Ra(w)R: Slaughterhouse-5

Slaughterhouse-Five or The Children’s Crusade: A Duty Dance with Death by Kurt Vonnegut

This was published in 1969. It took me a few days to read, and while it wasn’t difficult, I couldn’t speed read it like normal. I think this is because I was afraid to miss something.

8 out of 10 optometrists say this book is awesome.


This book was amazing. Completely whack, and I feel like just by reading it you get high, but amazing. It starts, I believe, with the author himself narrating, from his point of view. He tells us what the book is about, who it’s about, some of the stuff that is important, the first and last sentence of the book, why it’s named the way it is- basically if you have any questions, he answers them there. And then you read the book, which tells the tale of Billy Pilgrim, a sad sort of fellow who, like Kurt, had the misfortune of being present at the fire-bombing of Dresden in February of 1945. He also was abducted by aliens who exist in every moment of time that they exist, and he has come unstuck in time. Thus you experience everything out of order, just like Billy. The worst experience is probably the fire-bombing. The abduction is crappy too, but the only thing that is bad is that no one believes him (would you?).  Because of his un-stuck-in-time-ness, Billy knows when things are going to happen, and so do you. The book ends just like Kurt says it will end.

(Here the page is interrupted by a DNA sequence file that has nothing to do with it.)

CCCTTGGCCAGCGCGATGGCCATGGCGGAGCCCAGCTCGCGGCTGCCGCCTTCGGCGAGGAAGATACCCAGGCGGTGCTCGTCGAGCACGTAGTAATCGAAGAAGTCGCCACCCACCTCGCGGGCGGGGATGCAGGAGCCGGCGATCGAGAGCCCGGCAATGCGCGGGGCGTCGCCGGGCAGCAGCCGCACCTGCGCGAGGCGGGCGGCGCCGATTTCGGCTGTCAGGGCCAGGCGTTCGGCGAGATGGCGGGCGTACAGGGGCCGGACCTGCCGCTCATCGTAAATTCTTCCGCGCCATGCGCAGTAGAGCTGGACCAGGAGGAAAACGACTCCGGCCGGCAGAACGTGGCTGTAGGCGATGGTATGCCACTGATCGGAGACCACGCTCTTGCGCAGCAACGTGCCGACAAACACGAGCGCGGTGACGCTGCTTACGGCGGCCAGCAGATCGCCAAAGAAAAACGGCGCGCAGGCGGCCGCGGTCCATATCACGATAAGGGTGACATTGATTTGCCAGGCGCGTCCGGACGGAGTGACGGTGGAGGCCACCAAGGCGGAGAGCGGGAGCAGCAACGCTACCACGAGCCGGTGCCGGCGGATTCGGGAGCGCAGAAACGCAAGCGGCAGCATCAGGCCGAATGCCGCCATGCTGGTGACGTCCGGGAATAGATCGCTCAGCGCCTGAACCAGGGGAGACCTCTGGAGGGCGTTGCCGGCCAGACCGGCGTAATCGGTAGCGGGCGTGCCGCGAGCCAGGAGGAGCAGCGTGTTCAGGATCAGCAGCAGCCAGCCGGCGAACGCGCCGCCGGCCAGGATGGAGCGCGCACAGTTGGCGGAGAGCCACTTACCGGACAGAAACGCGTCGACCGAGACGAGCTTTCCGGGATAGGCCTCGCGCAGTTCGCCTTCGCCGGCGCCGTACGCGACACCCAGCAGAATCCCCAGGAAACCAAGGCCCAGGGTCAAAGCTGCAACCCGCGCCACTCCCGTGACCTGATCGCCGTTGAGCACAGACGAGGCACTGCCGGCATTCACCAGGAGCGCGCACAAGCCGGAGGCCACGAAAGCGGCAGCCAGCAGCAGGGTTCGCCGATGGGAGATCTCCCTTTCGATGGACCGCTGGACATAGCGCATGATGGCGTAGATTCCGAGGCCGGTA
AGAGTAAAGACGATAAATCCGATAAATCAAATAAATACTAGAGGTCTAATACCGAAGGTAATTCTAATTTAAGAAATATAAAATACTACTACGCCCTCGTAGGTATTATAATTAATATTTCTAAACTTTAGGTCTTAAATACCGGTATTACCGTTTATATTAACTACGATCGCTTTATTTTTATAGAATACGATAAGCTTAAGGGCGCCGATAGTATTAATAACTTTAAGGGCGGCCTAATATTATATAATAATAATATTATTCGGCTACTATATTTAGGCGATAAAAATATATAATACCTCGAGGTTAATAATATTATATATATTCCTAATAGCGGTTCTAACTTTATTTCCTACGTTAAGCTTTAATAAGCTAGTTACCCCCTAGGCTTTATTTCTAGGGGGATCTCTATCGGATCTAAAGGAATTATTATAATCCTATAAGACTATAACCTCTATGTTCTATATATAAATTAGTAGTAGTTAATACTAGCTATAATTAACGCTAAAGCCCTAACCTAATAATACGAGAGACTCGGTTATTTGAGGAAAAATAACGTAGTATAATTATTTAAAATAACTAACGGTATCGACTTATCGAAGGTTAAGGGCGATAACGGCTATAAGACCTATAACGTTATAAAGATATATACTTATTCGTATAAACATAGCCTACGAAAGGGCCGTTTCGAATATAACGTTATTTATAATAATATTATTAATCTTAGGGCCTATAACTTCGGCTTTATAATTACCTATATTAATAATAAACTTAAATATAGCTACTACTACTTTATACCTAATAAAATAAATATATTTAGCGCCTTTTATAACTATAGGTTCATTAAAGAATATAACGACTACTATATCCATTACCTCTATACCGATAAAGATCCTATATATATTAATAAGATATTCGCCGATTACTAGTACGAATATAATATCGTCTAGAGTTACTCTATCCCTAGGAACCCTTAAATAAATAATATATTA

Mind-blowing. Navel contemplatingly deep. Hysterical. Terrifying.

I can’t believe I’ve never read anything by Kurt Vonnegut before, and I totally get why people would want to ban this book. You gotta think to read it, and that’s some dangerous shit man.

So it goes.